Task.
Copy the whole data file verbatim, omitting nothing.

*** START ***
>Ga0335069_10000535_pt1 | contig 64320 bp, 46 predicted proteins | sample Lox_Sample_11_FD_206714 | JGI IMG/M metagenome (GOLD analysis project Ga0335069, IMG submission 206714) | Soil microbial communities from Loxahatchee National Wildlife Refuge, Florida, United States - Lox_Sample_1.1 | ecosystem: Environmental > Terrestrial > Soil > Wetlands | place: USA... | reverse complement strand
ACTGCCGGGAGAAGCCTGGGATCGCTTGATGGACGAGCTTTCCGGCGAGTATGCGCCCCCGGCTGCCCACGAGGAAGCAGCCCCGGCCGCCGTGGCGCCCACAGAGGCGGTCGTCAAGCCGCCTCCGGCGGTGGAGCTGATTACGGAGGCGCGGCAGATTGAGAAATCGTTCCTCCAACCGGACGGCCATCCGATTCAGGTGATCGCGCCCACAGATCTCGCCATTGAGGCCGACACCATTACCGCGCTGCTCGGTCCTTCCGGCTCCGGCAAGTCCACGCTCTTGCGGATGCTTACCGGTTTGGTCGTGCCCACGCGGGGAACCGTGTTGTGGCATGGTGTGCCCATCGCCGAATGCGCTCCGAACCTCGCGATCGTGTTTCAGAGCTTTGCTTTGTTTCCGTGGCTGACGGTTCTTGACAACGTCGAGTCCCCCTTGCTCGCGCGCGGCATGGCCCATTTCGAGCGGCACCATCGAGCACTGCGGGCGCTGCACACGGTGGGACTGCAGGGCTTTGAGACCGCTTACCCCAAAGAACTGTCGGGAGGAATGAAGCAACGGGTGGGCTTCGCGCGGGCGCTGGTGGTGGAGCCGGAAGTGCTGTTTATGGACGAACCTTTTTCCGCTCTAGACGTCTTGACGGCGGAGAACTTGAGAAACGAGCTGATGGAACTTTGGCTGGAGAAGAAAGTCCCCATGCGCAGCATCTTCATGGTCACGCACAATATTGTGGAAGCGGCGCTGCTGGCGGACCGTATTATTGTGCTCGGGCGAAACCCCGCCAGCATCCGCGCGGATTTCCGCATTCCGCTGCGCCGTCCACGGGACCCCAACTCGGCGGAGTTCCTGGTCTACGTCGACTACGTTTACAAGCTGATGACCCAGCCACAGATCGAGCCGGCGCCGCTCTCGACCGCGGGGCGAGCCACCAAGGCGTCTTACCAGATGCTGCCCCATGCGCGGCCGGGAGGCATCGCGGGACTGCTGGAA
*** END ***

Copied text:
>Ga0335069_10000535_pt1 | contig 64320 bp, 46 predicted proteins | sample Lox_Sample_11_FD_206714 | JGI IMG/M metagenome (GOLD analysis project Ga0335069, IMG submission 206714) | Soil microbial communities from Loxahatchee National Wildlife Refuge, Florida, United States - Lox_Sample_1.1 | ecosystem: Environmental > Terrestrial > Soil > Wetlands | place: USA... | reverse complement strand
ACTGCCGGGAGAAGCCTGGGATCGCTTGATGGACGAGCTTTCCGGCGAGTATGCGCCCCCGGCTGCCCACGAGGAAGCAGCCCCGGCCGCCGTGGCGCCCACAGAGGCGGTCGTCAAGCCGCCTCCGGCGGTGGAGCTGATTACGGAGGCGCGGCAGATTGAGAAATCGTTCCTCCAACCGGACGGCCATCCGATTCAGGTGATCGCGCCCACAGATCTCGCCATTGAGGCCGACACCATTACCGCGCTGCTCGGTCCTTCCGGCTCCGGCAAGTCCACGCTCTTGCGGATGCTTACCGGTTTGGTCGTGCCCACGCGGGGAACCGTGTTGTGGCATGGTGTGCCCATCGCCGAATGCGCTCCGAACCTCGCGATCGTGTTTCAGAGCTTTGCTTTGTTTCCGTGGCTGACGGTTCTTGACAACGTCGAGTCCCCCTTGCTCGCGCGCGGCATGGCCCATTTCGAGCGGCACCATCGAGCACTGCGGGCGCTGCACACGGTGGGACTGCAGGGCTTTGAGACCGCTTACCCCAAAGAACTGTCGGGAGGAATGAAGCAACGGGTGGGCTTCGCGCGGGCGCTGGTGGTGGAGCCGGAAGTGCTGTTTATGGACGAACCTTTTTCCGCTCTAGACGTCTTGACGGCGGAGAACTTGAGAAACGAGCTGATGGAACTTTGGCTGGAGAAGAAAGTCCCCATGCGCAGCATCTTCATGGTCACGCACAATATTGTGGAAGCGGCGCTGCTGGCGGACCGTATTATTGTGCTCGGGCGAAACCCCGCCAGCATCCGCGCGGATTTCCGCATTCCGCTGCGCCGTCCACGGGACCCCAACTCGGCGGAGTTCCTGGTCTACGTCGACTACGTTTACAAGCTGATGACCCAGCCACAGATCGAGCCGGCGCCGCTCTCGACCGCGGGGCGAGCCACCAAGGCGTCTTACCAGATGCTGCCCCATGCGCGGCCGGGAGGCATCGCGGGACTGCTGGAA